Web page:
Platinum in nanotube form boosts reactions in fuel cells

Categorie(s) : News, Research

Published : 1 April 2014

Researchers from INAC and Liten achieved a 30% increase in the current produced by an equivalent surface of platinum when they replaced a fuel-cell’s usual platinum-coated carbon electrode with a carpet made by bonding platinum nanotubes to the proton-exchange membrane. The structure, made using CVD, is covered with a fine layer of proton-conducting polymer.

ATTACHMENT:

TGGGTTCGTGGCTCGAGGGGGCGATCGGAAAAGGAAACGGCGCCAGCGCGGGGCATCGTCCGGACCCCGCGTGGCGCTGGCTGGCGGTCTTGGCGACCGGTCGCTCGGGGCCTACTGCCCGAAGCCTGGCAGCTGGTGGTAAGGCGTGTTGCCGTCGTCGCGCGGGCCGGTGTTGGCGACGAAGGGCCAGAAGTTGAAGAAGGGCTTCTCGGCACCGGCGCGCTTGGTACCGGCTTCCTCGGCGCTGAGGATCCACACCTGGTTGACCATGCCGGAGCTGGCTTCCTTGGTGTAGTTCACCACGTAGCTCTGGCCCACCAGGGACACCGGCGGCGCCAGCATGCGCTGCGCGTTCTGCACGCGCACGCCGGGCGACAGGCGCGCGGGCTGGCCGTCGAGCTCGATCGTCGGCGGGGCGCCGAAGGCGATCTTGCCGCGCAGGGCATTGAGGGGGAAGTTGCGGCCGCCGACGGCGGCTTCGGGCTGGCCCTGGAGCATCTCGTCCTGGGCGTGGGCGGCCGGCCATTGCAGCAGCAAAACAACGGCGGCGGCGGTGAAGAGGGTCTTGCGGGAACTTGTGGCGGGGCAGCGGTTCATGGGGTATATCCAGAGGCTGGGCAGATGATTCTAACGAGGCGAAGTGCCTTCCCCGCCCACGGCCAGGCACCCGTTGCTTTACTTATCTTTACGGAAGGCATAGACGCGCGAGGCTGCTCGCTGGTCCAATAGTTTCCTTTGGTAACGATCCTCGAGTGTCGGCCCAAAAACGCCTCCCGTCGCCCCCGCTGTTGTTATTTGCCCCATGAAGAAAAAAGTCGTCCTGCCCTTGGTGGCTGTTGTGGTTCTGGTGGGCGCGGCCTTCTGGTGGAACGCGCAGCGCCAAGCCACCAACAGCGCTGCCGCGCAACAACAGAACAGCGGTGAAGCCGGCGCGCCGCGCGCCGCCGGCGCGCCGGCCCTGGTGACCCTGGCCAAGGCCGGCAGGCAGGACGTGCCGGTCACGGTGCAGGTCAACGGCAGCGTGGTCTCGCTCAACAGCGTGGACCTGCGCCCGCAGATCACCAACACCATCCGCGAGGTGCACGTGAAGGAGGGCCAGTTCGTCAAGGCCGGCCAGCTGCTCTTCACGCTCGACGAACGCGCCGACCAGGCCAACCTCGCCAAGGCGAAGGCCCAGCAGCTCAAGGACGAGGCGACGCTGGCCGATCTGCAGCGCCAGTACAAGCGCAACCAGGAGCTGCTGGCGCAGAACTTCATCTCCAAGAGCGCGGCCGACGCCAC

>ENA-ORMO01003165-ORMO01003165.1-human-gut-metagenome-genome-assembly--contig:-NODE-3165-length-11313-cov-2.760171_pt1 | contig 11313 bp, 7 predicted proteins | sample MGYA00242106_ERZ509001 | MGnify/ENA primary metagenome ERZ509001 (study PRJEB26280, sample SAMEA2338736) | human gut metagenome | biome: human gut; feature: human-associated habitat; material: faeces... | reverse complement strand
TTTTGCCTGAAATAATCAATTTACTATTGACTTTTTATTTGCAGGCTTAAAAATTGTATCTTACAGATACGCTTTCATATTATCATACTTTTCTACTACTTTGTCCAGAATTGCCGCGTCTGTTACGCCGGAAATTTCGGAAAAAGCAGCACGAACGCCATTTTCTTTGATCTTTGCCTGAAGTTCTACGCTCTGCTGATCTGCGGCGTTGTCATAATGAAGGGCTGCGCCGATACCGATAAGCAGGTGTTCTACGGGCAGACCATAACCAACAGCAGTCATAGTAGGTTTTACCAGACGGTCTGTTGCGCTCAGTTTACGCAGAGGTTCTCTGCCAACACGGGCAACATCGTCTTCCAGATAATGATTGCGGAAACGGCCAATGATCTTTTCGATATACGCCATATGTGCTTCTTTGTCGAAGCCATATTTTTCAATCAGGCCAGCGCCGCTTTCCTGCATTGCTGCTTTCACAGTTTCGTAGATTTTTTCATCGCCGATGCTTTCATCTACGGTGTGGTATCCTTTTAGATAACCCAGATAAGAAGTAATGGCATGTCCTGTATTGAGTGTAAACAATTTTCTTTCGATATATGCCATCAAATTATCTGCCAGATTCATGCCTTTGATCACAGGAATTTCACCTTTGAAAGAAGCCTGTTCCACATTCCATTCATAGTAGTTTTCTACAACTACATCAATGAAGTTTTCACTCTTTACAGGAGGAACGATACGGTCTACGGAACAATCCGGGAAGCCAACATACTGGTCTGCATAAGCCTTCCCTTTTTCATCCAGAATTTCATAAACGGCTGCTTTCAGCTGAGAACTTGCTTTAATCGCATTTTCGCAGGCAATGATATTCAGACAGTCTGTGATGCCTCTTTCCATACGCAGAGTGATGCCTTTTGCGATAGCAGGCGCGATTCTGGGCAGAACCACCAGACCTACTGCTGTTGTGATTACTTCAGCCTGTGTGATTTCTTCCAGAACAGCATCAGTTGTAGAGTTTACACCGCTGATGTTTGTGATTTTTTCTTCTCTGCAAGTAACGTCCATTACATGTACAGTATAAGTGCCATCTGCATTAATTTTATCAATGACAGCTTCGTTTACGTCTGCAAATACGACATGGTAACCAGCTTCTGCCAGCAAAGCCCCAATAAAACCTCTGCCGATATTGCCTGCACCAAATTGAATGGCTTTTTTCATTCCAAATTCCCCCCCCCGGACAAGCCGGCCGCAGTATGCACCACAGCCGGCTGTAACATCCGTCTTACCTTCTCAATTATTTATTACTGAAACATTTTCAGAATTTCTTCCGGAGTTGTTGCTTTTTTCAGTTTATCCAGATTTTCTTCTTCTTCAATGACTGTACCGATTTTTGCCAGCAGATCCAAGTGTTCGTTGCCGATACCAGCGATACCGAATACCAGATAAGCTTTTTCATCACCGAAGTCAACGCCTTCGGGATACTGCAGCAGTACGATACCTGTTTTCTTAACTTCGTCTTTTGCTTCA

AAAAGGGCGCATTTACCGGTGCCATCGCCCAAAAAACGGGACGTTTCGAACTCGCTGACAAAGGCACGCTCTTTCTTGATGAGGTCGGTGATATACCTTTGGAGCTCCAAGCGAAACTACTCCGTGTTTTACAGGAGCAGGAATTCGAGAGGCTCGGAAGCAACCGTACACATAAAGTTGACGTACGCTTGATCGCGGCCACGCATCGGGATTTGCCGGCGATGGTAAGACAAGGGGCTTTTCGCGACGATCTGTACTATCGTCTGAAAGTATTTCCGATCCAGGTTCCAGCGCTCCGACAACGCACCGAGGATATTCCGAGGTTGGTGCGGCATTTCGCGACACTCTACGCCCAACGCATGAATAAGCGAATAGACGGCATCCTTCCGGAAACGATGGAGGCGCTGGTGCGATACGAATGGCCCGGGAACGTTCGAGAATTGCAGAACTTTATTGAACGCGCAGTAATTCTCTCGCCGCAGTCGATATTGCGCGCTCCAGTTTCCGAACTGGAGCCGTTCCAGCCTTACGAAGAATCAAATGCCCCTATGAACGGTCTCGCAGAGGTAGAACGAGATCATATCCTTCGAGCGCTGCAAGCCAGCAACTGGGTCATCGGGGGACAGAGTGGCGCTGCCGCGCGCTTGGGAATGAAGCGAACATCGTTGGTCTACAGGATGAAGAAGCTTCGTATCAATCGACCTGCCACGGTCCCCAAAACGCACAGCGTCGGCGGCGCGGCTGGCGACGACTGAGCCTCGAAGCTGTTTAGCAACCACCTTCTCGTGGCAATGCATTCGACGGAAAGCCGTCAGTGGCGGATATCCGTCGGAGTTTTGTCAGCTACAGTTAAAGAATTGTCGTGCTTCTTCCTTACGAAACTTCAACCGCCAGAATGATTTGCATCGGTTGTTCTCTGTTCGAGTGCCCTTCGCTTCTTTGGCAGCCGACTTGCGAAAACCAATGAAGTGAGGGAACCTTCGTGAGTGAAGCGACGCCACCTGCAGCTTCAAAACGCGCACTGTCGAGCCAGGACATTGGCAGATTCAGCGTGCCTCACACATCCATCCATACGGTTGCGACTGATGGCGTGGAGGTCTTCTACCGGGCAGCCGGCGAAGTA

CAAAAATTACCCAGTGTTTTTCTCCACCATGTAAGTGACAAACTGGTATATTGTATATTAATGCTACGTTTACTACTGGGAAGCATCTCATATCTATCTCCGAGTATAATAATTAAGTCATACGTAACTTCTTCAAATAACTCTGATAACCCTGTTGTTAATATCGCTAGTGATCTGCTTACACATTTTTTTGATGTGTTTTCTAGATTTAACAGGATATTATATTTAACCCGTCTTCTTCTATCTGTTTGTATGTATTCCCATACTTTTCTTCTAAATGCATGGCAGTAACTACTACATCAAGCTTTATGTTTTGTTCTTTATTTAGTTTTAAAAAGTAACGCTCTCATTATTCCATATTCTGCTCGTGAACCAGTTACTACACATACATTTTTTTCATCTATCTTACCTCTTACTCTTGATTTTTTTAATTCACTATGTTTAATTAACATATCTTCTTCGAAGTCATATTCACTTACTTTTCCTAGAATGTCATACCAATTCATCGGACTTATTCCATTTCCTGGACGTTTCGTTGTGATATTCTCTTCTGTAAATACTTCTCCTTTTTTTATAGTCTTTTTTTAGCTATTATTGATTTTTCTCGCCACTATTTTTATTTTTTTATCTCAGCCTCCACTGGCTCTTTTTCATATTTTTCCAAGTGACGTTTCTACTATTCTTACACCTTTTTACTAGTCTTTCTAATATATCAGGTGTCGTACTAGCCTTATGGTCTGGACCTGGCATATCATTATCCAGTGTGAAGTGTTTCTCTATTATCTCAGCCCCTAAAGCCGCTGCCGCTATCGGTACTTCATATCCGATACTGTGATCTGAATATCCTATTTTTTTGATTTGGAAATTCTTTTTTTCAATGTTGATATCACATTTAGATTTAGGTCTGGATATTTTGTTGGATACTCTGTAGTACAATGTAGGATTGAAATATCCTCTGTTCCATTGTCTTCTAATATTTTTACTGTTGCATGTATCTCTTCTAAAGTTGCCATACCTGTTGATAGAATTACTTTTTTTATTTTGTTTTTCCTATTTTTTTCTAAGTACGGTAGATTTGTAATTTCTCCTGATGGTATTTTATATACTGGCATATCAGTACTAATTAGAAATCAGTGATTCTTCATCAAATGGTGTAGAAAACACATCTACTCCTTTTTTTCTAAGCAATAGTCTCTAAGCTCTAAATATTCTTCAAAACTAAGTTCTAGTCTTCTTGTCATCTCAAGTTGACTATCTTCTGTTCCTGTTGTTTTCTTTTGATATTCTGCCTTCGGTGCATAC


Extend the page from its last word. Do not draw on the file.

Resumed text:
The nanotubes are aligned, creating direct pathways to carry oxygen, water, protons, and electrons. Plus, the elimination of carbon from the electrodes should lengthen their lifespan—an added benefit.
The researchers are still working on improvements to the nanotubes’ geometry and density; their goal is to introduce other metals to reduce the total amount of platinum required.

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